Carlos Otero Advances Freight Research
Meet University of California, Davis Ph.D. candidate in Civil and Environmental Engineering, Carlos Otero. Otero is currently involved in research projects sponsored by the Pacific Southwest Region 9 UTC, and he is making a valuable contribution to the work.
Otero holds both a BA and a master’s degree in Industrial Engineering from Universidad del Norte, Barranquilla-Colombia, where he also served as an Assistant Professor. Otero shares that teaching is one of his biggest passions.
His advisor, UC Davis Associate Professor of Civil and Environmental Engineering Miguel Jaller, remembers the first time he met Otero, a couple of years ago when he was invited to teach a short optimization course at the university in Colombia. At that time, Otero was enrolled in the Industrial Engineering MSc Program. “Even though it was a short course, I noticed that Mr. Otero was very intelligent, hard-working, and more importantly he was a critical thinker. For the next year, I followed Mr. Otero’s work under one of my colleagues from Colombia, and then made him an offer to join my research group and start his Ph.D. studies at UC Davis,” says Jaller.
Otero started his study at UC Davis in Fall 2018, and he has already made a significant contribution. He is currently engaged in two research projects. One, sponsored by the PSR UTC, addresses the impacts of automation, electrification, and shared mobility in freight. For this study, Otero has conducted extensive research using both academic and commercial sources. He also conducted analyses that include the economics, and the environmental and social impacts of such technologies in the long-haul, and more short-haul urban distribution settings.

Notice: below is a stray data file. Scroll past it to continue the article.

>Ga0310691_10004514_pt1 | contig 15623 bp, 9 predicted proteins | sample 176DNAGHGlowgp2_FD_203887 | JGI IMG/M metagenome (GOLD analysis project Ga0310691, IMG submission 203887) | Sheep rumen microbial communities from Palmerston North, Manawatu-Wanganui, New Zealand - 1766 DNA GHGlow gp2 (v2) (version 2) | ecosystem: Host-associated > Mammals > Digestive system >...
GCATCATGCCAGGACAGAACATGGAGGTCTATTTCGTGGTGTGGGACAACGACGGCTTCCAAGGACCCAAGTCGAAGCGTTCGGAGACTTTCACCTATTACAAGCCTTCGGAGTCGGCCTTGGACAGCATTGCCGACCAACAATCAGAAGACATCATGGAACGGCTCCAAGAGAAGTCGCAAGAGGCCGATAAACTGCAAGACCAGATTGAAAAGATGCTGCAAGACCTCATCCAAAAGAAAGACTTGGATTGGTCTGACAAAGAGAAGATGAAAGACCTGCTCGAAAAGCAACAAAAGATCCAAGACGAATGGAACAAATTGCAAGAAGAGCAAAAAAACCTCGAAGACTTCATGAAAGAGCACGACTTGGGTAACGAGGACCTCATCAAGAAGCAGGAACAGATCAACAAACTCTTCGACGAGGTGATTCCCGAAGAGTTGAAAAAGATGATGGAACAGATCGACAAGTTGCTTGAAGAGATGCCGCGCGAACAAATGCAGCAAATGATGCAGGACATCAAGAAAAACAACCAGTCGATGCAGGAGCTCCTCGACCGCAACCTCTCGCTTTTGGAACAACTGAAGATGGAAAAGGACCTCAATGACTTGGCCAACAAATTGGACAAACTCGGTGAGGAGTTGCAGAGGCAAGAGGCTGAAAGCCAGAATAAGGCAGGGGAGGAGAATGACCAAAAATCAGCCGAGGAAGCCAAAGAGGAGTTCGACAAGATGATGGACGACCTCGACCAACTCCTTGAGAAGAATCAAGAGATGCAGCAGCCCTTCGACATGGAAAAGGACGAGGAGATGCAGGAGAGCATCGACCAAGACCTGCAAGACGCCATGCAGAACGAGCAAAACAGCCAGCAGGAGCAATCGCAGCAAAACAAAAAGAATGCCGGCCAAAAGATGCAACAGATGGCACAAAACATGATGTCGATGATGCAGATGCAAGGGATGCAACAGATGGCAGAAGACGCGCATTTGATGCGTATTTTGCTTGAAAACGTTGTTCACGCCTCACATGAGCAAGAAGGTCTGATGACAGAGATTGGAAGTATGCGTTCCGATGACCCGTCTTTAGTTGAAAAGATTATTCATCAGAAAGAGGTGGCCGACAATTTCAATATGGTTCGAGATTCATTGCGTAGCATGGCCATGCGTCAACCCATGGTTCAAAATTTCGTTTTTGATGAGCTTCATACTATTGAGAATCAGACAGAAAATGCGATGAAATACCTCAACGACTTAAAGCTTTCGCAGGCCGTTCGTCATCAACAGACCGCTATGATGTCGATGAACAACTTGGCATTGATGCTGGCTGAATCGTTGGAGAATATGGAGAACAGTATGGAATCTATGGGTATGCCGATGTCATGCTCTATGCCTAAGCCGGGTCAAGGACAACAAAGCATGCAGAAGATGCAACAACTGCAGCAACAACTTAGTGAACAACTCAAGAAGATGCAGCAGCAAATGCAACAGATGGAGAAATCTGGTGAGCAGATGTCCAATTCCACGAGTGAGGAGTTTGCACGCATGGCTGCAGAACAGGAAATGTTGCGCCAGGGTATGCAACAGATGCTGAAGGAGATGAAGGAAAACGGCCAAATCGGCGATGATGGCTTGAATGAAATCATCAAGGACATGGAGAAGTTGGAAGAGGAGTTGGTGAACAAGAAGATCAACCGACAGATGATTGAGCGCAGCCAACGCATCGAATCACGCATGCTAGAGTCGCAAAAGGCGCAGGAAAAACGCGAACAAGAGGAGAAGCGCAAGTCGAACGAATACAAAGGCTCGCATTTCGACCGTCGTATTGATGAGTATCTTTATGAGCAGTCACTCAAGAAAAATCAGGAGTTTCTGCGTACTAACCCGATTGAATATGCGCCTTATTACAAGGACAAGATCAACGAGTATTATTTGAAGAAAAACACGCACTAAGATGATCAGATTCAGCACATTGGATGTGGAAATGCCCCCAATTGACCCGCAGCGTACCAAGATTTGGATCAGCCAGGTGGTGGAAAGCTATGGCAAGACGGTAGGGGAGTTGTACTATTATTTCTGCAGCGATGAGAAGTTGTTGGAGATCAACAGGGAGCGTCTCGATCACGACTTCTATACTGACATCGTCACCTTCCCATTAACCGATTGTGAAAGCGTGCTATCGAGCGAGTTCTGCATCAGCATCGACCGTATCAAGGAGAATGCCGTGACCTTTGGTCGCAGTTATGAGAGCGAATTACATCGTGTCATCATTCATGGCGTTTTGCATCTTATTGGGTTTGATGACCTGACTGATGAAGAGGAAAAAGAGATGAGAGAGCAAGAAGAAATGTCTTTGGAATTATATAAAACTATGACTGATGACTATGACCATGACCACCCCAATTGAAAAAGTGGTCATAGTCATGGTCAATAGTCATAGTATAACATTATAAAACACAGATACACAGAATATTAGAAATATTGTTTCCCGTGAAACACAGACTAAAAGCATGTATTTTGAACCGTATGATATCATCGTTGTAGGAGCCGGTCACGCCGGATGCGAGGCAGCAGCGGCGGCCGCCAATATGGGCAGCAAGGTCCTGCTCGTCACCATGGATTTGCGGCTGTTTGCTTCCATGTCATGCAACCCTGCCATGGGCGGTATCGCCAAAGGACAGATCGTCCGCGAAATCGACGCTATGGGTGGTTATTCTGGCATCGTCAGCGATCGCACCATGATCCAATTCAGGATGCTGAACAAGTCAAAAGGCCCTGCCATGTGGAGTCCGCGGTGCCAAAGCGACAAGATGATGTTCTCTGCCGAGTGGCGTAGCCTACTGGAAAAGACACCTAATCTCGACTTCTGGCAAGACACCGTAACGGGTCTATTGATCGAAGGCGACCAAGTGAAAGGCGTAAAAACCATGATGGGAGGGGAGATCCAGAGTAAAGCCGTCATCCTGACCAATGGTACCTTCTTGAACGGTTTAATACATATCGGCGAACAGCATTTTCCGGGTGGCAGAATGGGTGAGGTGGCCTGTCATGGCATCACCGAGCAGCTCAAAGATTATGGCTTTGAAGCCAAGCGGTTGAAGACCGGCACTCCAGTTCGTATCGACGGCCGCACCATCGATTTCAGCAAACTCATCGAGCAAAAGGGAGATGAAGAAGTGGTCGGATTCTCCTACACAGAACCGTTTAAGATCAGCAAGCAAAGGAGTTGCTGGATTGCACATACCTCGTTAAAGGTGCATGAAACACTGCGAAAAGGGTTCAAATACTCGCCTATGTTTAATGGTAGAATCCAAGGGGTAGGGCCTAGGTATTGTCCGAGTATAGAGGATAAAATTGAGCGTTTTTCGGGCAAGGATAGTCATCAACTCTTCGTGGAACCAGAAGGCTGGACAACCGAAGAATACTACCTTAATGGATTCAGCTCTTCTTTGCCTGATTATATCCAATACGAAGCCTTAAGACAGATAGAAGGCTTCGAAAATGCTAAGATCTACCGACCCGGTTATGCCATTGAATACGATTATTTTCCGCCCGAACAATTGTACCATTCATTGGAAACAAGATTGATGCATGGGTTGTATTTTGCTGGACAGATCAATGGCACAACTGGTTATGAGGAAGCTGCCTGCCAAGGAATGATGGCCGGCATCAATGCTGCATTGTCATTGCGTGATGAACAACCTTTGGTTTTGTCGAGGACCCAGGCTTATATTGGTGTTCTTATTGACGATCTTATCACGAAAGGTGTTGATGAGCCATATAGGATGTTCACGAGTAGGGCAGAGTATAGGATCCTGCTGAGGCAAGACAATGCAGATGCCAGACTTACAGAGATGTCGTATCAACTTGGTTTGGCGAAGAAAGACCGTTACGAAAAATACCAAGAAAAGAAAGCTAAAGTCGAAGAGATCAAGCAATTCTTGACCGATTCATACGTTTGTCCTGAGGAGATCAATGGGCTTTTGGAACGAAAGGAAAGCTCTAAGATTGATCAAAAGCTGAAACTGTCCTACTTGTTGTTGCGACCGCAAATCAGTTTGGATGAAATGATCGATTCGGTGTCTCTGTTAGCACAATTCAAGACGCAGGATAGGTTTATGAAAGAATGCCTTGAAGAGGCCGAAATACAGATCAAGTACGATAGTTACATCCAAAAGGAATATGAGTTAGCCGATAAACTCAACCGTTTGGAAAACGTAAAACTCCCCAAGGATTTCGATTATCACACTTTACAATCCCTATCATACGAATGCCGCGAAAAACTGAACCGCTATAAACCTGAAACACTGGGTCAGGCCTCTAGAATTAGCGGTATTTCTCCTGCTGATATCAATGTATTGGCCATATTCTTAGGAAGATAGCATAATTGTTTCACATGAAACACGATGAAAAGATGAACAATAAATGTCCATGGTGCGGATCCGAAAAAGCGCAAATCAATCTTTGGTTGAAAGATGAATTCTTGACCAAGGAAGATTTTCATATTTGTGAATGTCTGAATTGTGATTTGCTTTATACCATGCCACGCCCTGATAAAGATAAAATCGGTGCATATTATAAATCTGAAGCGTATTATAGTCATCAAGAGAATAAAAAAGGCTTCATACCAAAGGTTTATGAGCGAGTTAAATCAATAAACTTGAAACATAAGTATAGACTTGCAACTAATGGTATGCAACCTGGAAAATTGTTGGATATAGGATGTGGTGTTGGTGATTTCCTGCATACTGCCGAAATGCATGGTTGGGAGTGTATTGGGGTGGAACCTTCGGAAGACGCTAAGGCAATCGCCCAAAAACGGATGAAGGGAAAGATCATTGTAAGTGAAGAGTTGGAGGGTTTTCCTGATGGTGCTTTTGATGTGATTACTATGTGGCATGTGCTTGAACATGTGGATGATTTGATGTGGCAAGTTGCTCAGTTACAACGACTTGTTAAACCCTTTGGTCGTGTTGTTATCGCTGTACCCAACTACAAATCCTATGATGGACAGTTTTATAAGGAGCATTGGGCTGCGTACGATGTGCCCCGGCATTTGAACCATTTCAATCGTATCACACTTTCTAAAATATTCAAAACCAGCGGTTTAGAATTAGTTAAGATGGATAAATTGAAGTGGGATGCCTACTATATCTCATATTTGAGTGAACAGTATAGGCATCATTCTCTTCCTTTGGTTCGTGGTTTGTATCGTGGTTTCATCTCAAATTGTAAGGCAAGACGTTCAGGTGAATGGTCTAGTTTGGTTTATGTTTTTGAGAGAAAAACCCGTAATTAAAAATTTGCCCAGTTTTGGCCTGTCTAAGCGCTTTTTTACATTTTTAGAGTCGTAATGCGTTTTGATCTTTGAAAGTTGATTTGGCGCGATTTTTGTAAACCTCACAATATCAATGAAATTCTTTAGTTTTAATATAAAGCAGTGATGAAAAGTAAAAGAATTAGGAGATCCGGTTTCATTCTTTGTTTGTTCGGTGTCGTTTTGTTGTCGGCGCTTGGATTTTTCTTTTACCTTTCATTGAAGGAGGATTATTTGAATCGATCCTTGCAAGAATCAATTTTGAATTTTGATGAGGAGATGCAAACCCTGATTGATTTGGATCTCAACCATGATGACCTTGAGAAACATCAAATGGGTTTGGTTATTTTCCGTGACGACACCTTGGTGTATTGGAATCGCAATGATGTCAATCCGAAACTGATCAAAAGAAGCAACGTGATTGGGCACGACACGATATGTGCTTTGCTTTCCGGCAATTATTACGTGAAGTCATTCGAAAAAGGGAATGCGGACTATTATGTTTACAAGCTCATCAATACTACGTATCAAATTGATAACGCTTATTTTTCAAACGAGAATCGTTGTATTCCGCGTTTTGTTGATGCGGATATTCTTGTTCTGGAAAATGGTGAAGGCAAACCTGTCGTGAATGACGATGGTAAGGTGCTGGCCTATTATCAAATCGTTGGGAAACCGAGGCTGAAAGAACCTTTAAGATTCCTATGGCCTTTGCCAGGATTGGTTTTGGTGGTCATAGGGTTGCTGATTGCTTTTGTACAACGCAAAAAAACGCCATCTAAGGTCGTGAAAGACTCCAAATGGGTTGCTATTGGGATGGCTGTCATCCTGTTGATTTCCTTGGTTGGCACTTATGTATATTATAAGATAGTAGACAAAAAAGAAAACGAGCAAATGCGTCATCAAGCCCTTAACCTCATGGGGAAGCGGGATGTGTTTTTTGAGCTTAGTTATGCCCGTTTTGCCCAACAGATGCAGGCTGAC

For the second research project, Otero has been working on incorporating sustainability objectives in traditional freight and logistics operations. Specifically, he and the team developed a set of variants of the traditional joint replenishment inventory model to include objectives that span beyond the direct logistics costs. Their initial work has already led to the publication of one journal article, a presentation at the 2019 International Urban Freight Conference, and they also were invited to contribute a chapter to a new logistics book. Otero also supported the analysis and writing of a book chapter to which the research group was invited to contribute, discussing the impacts, costs, and benefits of the potential electrification of drayage transportation at the ports of Los Angeles and Long Beach.
All these accomplishments are particularly significant considering that Otero just started his Ph.D. studies last Fall.
Jaller is very impressed with Otero’s technical and research capabilities, and he believes that the record of publications during this year is a testament of the merit of his work. “Otero has accomplished all these while still demonstrating excellent academic performance with his courses, even when this is the first time, he has taken courses in English and not in his native language, Spanish,” he noted.
This article was originally featured in the University of Southern California and California State University, Long Beach's METRANS Transportation Center's newsletter and authored by Adylbek Abdykalikov, a graduate student in the International Public Policy and Management Program at USC Price.